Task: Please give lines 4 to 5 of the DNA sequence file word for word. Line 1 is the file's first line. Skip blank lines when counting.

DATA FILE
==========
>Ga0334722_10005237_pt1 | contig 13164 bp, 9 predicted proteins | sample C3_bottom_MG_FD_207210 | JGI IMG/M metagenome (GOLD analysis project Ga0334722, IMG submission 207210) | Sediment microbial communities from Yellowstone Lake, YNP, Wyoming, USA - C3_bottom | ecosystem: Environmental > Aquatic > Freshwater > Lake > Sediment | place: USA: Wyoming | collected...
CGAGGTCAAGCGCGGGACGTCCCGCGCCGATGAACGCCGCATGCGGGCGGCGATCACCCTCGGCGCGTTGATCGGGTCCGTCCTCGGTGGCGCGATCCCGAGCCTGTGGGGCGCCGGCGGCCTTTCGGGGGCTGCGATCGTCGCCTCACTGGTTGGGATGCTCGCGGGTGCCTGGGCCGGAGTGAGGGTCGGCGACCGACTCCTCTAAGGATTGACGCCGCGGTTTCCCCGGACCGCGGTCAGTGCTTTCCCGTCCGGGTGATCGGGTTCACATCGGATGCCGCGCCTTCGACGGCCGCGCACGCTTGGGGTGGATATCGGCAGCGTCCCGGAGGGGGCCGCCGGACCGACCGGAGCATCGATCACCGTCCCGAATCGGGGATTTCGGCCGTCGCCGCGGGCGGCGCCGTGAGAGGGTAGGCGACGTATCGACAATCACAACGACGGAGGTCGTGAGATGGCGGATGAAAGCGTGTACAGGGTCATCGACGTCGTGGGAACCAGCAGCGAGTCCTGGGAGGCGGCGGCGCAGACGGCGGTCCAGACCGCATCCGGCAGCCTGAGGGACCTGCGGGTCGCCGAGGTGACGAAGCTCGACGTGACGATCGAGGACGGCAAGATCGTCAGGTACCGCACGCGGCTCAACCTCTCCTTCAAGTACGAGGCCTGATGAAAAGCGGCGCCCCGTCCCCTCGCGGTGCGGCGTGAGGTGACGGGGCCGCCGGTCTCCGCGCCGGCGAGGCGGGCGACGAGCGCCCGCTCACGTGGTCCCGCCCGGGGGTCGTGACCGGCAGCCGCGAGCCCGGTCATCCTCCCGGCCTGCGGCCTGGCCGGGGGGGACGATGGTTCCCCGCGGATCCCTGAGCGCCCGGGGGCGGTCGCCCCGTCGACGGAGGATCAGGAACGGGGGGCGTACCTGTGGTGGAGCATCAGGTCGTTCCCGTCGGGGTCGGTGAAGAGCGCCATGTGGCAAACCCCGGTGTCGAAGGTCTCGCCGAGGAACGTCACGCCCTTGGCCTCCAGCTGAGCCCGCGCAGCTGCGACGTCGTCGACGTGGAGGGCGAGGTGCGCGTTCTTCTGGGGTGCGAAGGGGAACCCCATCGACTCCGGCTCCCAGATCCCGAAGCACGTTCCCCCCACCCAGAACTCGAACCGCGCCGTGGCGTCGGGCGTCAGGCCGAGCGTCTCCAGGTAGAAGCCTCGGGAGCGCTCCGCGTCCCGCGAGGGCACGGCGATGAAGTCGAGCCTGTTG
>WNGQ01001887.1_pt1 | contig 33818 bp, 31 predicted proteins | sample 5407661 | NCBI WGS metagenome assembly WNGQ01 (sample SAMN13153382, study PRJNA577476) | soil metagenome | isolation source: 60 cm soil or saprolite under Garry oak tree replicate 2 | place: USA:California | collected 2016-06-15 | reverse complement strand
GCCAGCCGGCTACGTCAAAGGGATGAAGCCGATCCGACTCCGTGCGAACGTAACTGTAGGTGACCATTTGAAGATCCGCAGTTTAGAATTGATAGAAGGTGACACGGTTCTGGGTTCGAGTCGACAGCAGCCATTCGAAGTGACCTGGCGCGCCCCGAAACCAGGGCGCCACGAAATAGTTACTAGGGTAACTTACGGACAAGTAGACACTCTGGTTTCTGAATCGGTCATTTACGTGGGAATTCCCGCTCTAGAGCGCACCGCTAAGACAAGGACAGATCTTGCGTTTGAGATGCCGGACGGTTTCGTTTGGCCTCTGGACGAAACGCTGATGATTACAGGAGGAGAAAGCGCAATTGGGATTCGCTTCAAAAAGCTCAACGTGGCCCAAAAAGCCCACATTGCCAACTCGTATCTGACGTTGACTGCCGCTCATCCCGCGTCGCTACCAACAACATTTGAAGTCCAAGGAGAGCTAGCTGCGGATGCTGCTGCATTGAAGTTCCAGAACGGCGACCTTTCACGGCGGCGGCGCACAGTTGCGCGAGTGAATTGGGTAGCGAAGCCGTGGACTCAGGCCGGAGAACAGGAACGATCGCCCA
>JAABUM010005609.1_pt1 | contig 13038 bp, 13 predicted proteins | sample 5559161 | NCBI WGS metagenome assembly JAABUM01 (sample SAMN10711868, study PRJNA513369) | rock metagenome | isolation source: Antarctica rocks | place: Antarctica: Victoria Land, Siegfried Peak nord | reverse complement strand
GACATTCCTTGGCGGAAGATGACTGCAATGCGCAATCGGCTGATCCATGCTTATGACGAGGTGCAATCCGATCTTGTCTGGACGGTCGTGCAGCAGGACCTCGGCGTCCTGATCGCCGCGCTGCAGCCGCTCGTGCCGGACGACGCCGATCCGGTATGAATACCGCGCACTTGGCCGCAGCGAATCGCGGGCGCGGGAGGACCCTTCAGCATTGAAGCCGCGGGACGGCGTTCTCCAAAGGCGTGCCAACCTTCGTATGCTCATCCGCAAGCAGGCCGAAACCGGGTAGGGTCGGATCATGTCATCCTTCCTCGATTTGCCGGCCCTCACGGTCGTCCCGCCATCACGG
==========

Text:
GCCAGCCGGCTACGTCAAAGGGATGAAGCCGATCCGACTCCGTGCGAACGTAACTGTAGGTGACCATTTGAAGATCCGCAGTTTAGAATTGATAGAAGGTGACACGGTTCTGGGTTCGAGTCGACAGCAGCCATTCGAAGTGACCTGGCGCGCCCCGAAACCAGGGCGCCACGAAATAGTTACTAGGGTAACTTACGGACAAGTAGACACTCTGGTTTCTGAATCGGTCATTTACGTGGGAATTCCCGCTCTAGAGCGCACCGCTAAGACAAGGACAGATCTTGCGTTTGAGATGCCGGACGGTTTCGTTTGGCCTCTGGACGAAACGCTGATGATTACAGGAGGAGAAAGCGCAATTGGGATTCGCTTCAAAAAGCTCAACGTGGCCCAAAAAGCCCACATTGCCAACTCGTATCTGACGTTGACTGCCGCTCATCCCGCGTCGCTACCAACAACATTTGAAGTCCAAGGAGAGCTAGCTGCGGATGCTGCTGCATTGAAGTTCCAGAACGGCGACCTTTCACGGCGGCGGCGCACAGTTGCGCGAGTGAATTGGGTAGCGAAGCCGTGGACTCAGGCCGGAGAACAGGAACGATCGCCCA
>JAABUM010005609.1_pt1 | contig 13038 bp, 13 predicted proteins | sample 5559161 | NCBI WGS metagenome assembly JAABUM01 (sample SAMN10711868, study PRJNA513369) | rock metagenome | isolation source: Antarctica rocks | place: Antarctica: Victoria Land, Siegfried Peak nord | reverse complement strand